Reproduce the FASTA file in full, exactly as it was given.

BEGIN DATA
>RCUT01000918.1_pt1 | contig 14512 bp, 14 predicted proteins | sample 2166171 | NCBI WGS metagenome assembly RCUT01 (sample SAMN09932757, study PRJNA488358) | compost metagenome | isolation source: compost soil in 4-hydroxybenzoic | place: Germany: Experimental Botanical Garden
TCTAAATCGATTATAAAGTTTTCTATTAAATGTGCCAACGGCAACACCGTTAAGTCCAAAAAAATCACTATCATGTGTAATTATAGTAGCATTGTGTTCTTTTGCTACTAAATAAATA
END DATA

>RCUT01000918.1_pt1 | contig 14512 bp, 14 predicted proteins | sample 2166171 | NCBI WGS metagenome assembly RCUT01 (sample SAMN09932757, study PRJNA488358) | compost metagenome | isolation source: compost soil in 4-hydroxybenzoic | place: Germany: Experimental Botanical Garden
TCTAAATCGATTATAAAGTTTTCTATTAAATGTGCCAACGGCAACACCGTTAAGTCCAAAAAAATCACTATCATGTGTAATTATAGTAGCATTGTGTTCTTTTGCTACTAAATAAATA